Volcker Rule Could 'Disarm' US Banks: Nichols
The Volcker rule, a regulatory proposal that has been considered as part of the financial reform legislation, could be “unilaterally disarming” to the growth of US financial institutions because it would put them at a competitive disadvantage, the head of the Financial Services Forum told CNBC Thursday.
Europe will not be enacting similar regulations, said Rob Nichols, President and COO of the Forum, which is a financial and economic policy organization associated with some of the leading U.S. investment banks.
“We’ve had early indications that the euro zone is not going to have a complementary public policy outcome,” added Nichols.
The Volcker rule—which is named for Paul Volcker, the chairman of Obama's Economic Recovery Advisory Board—would ban banks from engaging in certain kinds of investments unless they favor their customers.
President Barack Obama previously wanted this proposal included in the financial reform bill, but it is not unclear whether the final bill will include this provision as Republicans have indicated they favor a narrower compromise law. The bill may be debated in the Senate next week.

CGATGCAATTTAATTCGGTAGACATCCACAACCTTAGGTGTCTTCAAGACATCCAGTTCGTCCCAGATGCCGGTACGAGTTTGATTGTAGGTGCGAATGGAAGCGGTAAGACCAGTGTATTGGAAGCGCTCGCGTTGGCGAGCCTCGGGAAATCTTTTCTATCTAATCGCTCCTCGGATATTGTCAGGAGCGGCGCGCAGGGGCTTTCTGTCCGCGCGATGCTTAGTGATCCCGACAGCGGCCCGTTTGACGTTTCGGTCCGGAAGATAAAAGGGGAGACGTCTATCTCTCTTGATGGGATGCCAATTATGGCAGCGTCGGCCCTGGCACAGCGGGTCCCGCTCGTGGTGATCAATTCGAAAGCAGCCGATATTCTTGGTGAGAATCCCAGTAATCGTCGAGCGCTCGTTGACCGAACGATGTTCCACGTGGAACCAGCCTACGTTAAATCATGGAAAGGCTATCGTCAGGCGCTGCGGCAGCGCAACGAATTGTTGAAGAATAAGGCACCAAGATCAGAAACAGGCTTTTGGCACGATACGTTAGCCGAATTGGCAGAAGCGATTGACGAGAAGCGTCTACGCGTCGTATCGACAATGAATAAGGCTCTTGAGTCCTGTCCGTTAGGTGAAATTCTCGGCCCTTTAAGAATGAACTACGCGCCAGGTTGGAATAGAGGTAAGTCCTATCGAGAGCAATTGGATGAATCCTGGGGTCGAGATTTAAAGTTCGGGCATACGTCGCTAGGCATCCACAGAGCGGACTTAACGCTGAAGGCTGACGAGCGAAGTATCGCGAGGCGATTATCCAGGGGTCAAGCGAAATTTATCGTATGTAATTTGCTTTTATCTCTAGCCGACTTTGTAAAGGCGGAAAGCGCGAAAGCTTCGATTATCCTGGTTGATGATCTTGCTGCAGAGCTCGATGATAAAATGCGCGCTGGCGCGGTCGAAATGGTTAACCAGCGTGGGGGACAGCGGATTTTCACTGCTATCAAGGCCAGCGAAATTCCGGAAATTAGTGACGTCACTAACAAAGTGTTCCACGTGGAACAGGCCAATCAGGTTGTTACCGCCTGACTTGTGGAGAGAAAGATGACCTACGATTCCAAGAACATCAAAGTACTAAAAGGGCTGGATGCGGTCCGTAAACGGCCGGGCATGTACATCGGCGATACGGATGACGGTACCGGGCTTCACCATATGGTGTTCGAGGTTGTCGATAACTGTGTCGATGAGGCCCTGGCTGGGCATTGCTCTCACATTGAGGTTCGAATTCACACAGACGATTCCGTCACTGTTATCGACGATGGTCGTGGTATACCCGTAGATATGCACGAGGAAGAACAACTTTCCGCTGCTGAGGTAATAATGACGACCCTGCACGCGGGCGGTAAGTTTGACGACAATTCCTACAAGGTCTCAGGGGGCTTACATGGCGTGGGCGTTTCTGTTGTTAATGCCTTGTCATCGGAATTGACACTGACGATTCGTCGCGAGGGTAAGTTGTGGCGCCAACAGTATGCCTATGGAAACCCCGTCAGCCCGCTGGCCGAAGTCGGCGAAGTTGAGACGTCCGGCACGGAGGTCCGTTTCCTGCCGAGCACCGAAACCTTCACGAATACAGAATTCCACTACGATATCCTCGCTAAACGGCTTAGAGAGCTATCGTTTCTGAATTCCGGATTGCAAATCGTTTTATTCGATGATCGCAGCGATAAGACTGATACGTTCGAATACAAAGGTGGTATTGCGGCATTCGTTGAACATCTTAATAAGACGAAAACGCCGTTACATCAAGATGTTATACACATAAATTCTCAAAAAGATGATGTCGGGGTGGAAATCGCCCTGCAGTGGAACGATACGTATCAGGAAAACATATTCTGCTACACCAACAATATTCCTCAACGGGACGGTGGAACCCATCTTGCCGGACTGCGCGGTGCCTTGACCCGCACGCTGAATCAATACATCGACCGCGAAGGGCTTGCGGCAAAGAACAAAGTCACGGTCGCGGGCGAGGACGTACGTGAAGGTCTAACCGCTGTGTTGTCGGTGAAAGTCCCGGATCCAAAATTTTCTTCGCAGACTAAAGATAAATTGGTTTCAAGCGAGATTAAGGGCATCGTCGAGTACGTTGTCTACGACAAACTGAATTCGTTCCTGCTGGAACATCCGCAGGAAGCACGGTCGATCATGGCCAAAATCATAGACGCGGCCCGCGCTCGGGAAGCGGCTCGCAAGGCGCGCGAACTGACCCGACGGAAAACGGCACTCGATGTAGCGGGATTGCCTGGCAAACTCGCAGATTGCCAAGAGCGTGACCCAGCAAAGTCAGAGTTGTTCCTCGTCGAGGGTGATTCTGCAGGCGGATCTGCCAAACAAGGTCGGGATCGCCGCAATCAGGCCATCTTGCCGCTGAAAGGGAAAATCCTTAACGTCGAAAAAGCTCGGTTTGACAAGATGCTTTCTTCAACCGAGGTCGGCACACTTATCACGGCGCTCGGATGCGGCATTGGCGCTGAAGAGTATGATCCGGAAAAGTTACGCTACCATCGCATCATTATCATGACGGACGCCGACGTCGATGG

Taking away the speculative trading from the larger institutions would actually increase the risk to investors, Nichols said, because the firms that pick up the activities would be less equipped to handle the transactions.
Nichols supports the mechanisms to break up failing institutions and systemic supervision by the Fed, which are included in the bill, calling them “critically important.” He also added that the financial services industry has been “pro reform” for the last two years.